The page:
Anticancer drugs: Selectively targeting turnover


system (UPS) has proved clinically useful in cancer, with the proteasome inhibitor bortezomib approved for the treatment of multiple myeloma and relapsed mantle cell lymphoma. Writing in Nature, Soucy et al. describe a promising approach to targeting protein turnover more specifically: inhibition of NAE (NEDD8-activating enzyme). NAE catalyses the first step in a conjugation pathway that is necessary for the activity of a subtype of ubiquitin E3 ligases, the cullin–RING ligases (CRLs): the ubiquitylating activity of CRLs depends on neddylation of the cullin subunit. CRLs in turn regulate the degradation of a subset of proteins by the proteasome. The authors identified the molecule MLN4924, an AMP analogue, as an inhibitor of NAE and showed its selectivity for NAE over the related enzymes ubiquitin-activating enzyme, SUMO-activating enzyme, UBA6 and autophagy-related protein 7. By comparing the effect of this agent with that of bortezomib in HCT-116 cells, the authors were able to show that ~20% of UPS-mediated protein turnover is attributable to NEDD8-dependent CRL activity. MLN4924 treatment of HCT-116 cells resulted in a rapid dosedependent decrease of complexes of NEDD8 with both UBC12 (the E2 enzyme to which NAE transfers NEDD8) and cullin, and an increase in the concentrations of several CRL substrates, including NRF2 (also known as NEF2L2) and chromatin-licensing and DNA replication factor 1 (CDT1), but not non-CRL substrates. The proteins ubiquitylated by CRLs are varied, so the possible cellular outcomes of preventing CRL activity are manifold. The authors used MLN4924 to reduce NEDD8–cullin levels and observed an accumulation of cells in S phase and a large proportion of cells with ≥4N DNA content. This phenotype, which was reproduced in various human tumour cell lines, is similar to that of cells undergoing rereplication — initiation of multiple rounds of DNA replication without cell cycle progression — and the observed accumulation of CDT1, a DNA replication licensing protein, suggested that the effect might be mediated by this molecule. Forced expression of CDT1 or RNA interference-mediated ablation of its inhibitor has previously been shown to produce the same phenotype. After 48 hours there was an increase in the number of cells with <2N DNA content, indicating that cells were undergoing apoptosis. Further investigation is necessary to determine the mechanism by which MLN4924 treatment causes cell death, although one possibility was suggested by the dose-dependent accumulation of DNA damage signalling proteins, including phosphorylated CHEK1. So, do these results translate into a useful effect in vivo? Analysis of tumours from mice treated with MLN4924 showed that the pathway responses were comparable to those observed in cultured cells, with a single dose causing a decrease in NEDD8–cullin levels, increased steady state levels of NRF2 and CDT1, and an increase in phosphorylated CHEK1. Furthermore, the growth of HCT-116 xenografts in mice was significantly inhibited by the administration of various dosing schedules of MLN4924, and H522 lung tumour xenografts displayed almost complete regression. Moreover, the treatment was well tolerated. Overall these results suggest that inhibition of NAE might be a viable method of targeting the UPS in cancer, with useful differences in specificity and safety profiles compared with existing treatments. Isobel Barry Nature Reviews Cancer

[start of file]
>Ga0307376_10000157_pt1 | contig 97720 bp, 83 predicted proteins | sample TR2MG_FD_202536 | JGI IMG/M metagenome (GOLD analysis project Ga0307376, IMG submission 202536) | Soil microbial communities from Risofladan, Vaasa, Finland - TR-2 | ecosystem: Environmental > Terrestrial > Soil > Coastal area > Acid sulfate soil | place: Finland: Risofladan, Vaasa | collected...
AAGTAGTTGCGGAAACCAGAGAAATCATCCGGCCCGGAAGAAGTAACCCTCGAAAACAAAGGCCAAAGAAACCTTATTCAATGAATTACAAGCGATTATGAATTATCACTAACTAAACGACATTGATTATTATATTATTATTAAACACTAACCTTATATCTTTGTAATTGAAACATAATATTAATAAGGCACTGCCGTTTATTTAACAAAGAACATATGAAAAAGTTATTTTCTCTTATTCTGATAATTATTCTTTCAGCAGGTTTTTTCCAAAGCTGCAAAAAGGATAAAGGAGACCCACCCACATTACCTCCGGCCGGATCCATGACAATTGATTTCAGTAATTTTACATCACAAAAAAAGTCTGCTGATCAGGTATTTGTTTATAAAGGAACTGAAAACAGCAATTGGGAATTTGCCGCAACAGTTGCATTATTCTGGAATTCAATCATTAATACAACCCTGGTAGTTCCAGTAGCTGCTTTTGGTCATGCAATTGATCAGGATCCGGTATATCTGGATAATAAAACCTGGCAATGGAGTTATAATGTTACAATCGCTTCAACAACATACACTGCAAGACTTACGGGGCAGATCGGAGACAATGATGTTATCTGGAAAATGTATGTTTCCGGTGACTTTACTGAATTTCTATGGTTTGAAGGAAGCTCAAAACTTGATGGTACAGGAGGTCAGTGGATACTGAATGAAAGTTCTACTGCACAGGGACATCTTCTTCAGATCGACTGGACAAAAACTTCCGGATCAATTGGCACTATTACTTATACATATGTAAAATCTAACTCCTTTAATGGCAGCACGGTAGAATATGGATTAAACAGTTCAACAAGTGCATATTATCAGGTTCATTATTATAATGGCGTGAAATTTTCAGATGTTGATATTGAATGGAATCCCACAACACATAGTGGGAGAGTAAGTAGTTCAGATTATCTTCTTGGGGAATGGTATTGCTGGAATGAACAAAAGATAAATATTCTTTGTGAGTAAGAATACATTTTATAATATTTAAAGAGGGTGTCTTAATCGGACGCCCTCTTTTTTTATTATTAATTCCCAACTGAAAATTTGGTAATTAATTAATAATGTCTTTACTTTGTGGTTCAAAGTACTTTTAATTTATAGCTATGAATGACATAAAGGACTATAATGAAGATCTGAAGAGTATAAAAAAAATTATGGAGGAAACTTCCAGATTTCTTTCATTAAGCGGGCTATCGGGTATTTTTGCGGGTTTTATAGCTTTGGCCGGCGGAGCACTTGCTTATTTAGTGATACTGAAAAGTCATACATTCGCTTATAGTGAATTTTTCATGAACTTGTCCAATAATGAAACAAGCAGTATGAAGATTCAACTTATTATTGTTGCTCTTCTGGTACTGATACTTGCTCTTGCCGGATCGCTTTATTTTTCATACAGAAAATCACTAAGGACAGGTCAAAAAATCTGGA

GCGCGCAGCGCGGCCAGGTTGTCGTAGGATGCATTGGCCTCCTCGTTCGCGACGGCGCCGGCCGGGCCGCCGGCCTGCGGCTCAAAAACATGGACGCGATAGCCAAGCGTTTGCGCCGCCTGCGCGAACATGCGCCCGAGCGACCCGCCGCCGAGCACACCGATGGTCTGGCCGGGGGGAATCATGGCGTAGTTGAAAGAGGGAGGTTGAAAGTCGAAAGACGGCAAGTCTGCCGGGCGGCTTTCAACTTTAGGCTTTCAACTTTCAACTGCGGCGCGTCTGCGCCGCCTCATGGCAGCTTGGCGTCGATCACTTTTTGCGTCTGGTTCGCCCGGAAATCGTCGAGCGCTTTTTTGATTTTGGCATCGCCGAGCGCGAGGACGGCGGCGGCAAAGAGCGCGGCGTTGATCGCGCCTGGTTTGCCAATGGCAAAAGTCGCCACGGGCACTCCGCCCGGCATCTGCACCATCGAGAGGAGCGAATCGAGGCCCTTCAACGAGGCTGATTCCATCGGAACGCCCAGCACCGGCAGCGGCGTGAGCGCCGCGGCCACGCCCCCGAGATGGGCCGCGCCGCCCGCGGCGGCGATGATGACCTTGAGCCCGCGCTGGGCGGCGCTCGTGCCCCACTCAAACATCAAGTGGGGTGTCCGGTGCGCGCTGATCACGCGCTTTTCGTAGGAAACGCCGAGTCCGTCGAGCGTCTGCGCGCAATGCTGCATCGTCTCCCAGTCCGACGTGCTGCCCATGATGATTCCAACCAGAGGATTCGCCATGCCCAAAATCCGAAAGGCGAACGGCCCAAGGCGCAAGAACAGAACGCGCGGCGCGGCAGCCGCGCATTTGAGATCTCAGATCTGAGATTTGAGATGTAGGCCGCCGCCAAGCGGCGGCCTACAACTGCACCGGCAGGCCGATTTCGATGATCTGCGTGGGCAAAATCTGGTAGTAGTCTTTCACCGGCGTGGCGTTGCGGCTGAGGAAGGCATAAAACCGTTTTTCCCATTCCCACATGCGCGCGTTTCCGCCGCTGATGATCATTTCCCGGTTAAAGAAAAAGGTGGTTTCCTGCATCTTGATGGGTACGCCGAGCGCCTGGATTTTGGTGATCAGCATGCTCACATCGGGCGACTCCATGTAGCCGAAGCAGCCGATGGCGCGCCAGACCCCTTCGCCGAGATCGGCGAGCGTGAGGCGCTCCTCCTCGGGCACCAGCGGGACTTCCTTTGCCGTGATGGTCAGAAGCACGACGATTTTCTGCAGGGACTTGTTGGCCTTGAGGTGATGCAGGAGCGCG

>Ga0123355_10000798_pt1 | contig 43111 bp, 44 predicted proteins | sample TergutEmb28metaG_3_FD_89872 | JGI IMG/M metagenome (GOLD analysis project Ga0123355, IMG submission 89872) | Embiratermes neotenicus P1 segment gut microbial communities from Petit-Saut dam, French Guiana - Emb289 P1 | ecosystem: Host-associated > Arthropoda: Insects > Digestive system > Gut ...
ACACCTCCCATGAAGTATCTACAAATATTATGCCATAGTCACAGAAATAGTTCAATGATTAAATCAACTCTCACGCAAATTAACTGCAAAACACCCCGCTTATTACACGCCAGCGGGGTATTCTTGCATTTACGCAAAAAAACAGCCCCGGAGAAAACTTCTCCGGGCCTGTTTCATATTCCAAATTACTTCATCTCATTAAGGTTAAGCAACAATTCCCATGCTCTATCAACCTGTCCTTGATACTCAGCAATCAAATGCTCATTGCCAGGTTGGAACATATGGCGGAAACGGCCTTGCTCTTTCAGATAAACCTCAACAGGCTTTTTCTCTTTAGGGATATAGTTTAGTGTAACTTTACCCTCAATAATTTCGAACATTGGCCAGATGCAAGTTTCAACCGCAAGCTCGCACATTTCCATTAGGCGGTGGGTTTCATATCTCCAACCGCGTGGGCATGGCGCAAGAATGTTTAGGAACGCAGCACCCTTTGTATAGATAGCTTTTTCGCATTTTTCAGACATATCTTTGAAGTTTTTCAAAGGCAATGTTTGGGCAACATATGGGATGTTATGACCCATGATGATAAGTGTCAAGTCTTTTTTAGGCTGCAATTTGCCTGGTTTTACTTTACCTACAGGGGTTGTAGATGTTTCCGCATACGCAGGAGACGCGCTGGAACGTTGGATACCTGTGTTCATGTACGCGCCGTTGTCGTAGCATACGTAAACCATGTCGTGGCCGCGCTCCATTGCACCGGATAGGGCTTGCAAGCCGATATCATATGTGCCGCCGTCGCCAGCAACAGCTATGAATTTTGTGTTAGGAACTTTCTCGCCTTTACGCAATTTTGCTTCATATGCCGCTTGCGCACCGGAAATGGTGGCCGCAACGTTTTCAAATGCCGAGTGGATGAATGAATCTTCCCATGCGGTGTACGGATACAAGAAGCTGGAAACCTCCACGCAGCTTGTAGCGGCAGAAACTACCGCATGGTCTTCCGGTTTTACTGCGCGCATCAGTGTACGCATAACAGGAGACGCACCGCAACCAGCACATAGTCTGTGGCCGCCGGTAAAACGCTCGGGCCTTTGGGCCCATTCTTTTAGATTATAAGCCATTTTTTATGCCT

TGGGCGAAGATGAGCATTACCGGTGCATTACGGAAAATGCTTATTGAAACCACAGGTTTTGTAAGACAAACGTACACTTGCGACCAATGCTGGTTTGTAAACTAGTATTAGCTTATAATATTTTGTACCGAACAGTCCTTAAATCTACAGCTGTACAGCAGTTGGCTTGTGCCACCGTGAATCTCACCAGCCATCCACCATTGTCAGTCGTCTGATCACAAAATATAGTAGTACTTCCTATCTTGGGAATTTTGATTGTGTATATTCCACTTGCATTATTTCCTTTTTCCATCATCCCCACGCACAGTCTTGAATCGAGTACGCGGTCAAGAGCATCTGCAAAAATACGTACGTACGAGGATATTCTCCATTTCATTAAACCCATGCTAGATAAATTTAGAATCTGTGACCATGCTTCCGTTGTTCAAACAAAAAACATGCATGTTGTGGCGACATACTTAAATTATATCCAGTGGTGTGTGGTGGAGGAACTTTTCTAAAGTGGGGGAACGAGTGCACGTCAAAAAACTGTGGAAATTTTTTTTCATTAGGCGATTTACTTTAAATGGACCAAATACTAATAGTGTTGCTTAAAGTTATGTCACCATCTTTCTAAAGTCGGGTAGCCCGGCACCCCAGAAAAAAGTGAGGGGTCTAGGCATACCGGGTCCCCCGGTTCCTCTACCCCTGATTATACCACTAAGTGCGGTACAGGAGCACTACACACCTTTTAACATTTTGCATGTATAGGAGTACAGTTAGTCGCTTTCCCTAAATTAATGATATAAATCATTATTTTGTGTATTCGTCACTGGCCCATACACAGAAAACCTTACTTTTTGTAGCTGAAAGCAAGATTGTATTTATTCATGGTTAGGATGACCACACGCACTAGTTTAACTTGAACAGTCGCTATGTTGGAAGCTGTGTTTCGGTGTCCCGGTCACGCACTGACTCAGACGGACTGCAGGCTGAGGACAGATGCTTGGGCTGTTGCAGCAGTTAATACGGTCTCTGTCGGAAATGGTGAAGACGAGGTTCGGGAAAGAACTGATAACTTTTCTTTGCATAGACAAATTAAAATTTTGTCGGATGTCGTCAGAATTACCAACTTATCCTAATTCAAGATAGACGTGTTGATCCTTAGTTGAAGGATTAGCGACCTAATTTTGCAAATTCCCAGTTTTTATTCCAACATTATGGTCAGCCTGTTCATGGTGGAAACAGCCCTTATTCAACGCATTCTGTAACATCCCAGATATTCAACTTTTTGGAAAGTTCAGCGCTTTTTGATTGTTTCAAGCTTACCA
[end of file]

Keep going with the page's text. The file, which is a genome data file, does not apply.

DOI: 10.1038/nrd2901

Cite this paper

@article{Barry2009AnticancerDS, title={Anticancer drugs: Selectively targeting turnover}, author={Isobel Barry}, journal={Nature Reviews Drug Discovery}, year={2009}, volume={8}, pages={453-453} }